Community Gardens vs. Affordable Housing: What’s Better for City-Owned Sites?

Harvest party at Boerum Hill’s former community garden A Small Green Patch. Photo by Tami Johnson via A Small Green Patch


    Last week, the Mayor announced that nine city-owned community garden sites — four of them in Brooklyn — would be developed for affordable housing.

    Local gardeners affected by the decision are upset about the loss of land they’ve lovingly tended for years — and the implications of a plan that values housing above public green space.

    Where do you stand on this thorny issue?

    What the City wants
    Waaaay more affordable housing. We’re in the midst of a housing crisis that won’t fix itself. The city owns this land and believes it would be better used as housing.

    What Community Gardeners want
    To keep the cabbage patch. Some of the gardeners argue they’ve turned the vacant lots into lush neighborhood hubs that are necessary to their communities.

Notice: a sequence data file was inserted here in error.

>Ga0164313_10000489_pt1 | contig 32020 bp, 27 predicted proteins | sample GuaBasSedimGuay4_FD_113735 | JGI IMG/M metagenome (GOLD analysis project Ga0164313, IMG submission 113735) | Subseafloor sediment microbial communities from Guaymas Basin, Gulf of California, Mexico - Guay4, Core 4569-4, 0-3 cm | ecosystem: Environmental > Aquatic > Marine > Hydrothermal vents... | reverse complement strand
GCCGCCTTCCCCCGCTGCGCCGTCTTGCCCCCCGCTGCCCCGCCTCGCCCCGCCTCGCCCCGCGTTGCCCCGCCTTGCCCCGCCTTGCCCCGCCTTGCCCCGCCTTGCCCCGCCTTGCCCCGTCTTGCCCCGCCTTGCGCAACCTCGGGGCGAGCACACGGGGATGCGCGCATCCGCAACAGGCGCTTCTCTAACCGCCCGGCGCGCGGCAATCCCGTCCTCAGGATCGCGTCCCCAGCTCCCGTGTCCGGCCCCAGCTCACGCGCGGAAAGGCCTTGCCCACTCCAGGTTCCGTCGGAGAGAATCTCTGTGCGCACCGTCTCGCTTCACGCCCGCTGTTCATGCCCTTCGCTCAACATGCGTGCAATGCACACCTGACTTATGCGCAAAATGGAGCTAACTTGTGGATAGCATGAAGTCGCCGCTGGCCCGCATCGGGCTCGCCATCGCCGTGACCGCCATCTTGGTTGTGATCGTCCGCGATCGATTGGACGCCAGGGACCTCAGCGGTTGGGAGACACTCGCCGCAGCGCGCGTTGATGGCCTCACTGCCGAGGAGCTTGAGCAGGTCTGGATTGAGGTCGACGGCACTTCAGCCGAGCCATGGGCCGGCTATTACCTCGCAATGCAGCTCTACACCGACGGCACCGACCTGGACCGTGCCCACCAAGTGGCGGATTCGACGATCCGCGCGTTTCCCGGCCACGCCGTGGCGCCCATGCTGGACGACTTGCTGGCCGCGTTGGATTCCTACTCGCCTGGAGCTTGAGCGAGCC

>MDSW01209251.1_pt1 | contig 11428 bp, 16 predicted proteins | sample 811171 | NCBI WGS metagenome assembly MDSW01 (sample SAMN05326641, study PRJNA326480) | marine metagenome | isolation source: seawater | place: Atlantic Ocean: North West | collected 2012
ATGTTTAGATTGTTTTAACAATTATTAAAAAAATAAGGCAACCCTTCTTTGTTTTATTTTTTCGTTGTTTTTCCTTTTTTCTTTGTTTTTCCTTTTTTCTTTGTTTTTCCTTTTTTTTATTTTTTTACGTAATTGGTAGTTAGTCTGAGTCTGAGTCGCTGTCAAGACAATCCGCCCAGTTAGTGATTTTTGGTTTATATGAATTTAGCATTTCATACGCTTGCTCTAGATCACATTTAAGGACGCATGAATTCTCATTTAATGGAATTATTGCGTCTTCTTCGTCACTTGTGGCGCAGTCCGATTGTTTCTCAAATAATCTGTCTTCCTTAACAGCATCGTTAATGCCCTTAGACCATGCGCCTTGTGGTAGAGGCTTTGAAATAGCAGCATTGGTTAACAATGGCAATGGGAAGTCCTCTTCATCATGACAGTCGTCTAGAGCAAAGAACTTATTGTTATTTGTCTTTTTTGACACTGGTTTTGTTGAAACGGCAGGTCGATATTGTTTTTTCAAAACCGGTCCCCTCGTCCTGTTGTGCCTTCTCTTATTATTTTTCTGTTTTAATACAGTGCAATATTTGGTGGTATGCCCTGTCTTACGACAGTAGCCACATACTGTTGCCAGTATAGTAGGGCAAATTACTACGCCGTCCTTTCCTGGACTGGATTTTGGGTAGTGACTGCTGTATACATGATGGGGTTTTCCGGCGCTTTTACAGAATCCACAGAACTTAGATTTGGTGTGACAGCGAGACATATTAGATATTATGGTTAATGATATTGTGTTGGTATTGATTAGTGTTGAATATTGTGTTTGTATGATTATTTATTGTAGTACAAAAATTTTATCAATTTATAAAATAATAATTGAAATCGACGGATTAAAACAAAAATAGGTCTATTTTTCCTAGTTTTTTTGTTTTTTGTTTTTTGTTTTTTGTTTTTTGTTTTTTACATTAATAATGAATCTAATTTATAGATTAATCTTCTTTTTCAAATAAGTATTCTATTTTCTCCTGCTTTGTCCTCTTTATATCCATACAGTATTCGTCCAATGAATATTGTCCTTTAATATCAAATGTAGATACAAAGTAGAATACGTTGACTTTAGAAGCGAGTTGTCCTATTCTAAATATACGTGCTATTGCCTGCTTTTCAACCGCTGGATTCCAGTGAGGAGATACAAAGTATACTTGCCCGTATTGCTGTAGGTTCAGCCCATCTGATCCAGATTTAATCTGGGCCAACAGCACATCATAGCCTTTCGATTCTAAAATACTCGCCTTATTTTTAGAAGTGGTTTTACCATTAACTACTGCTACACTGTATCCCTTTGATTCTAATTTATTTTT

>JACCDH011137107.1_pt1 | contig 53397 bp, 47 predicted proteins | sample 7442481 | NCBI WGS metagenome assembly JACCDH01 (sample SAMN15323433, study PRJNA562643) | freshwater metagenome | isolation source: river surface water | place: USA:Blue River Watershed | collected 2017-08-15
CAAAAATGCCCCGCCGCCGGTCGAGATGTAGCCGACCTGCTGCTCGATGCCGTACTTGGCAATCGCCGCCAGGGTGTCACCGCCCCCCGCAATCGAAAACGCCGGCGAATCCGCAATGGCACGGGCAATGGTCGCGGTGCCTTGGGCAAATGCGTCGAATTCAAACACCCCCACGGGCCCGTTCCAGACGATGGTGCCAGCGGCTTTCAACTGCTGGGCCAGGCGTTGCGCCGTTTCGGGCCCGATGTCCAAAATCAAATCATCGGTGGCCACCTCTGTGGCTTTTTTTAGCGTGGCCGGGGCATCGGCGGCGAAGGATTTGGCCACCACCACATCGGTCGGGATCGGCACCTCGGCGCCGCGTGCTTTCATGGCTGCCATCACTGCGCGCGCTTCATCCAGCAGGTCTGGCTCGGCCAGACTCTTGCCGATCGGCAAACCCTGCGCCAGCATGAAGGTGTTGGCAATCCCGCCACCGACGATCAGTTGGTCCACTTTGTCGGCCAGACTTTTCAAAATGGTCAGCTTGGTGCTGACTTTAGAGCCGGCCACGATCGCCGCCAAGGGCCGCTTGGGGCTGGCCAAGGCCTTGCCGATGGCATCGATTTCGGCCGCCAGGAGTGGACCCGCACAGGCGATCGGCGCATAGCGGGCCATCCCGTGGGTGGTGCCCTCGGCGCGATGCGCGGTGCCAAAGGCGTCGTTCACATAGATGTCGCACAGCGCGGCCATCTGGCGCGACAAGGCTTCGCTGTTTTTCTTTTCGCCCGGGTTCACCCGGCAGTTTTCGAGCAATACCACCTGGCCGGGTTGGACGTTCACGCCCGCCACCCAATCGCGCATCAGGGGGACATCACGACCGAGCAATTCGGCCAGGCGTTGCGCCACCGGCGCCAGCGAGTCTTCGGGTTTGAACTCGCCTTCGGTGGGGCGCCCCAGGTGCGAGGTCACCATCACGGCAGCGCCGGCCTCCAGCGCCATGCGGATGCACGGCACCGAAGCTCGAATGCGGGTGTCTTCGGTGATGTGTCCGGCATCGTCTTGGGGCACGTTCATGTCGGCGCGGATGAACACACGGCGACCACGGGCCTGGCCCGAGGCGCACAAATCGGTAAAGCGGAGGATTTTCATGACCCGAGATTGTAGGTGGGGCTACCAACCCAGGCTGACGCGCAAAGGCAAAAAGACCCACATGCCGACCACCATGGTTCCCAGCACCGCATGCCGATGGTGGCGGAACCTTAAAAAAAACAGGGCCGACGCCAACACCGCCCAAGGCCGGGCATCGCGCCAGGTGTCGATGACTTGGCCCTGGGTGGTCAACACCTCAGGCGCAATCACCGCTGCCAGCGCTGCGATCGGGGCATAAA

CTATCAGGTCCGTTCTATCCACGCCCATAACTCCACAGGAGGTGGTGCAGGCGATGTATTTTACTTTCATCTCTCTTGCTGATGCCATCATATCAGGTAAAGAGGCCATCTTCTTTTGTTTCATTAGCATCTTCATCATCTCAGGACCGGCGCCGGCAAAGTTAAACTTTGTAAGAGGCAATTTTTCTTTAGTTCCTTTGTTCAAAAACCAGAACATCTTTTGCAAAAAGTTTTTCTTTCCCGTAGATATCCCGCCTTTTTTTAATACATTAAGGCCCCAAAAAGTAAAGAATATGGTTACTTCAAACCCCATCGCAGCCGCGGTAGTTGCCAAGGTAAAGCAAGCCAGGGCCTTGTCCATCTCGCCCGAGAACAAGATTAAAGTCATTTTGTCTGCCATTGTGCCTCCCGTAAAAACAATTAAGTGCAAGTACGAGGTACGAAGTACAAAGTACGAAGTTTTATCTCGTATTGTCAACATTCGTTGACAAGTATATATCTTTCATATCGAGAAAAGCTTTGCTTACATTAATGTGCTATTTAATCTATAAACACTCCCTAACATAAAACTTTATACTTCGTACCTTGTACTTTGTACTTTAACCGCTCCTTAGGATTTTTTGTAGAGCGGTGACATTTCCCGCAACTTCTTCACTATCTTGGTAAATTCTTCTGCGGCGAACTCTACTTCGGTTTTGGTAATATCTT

Five Facts

    • The city plans to build 800 units of affordable housing at just nine selected garden sites (that number is way down from the hundreds of sites they were considering last January)
    • Another 34 city-owned community gardens will be preserved and officially included in the Parks Department’s community garden program
    • The city has promised to create new (possibly smaller) garden spaces within a quarter of a mile of the developed sites
    • There are currently about 600 community gardens throughout New York City, but only half are protected by the Parks Department from development
    • The four Brooklyn sites include A Small Green Patch in Boerum Hill, New Harvest Garden in Bed Stuy, Van Sicklen Warwick garden in Brownsville, and a site in Coney Island near Mermaid Avenue.

    What do you think? Is the urgent need for affordable housing clearly the more pressing issue? Or are these community gardens essential to maintaining a neighborhood’s quality of life?

    [Source: Politico]

    Related Stories
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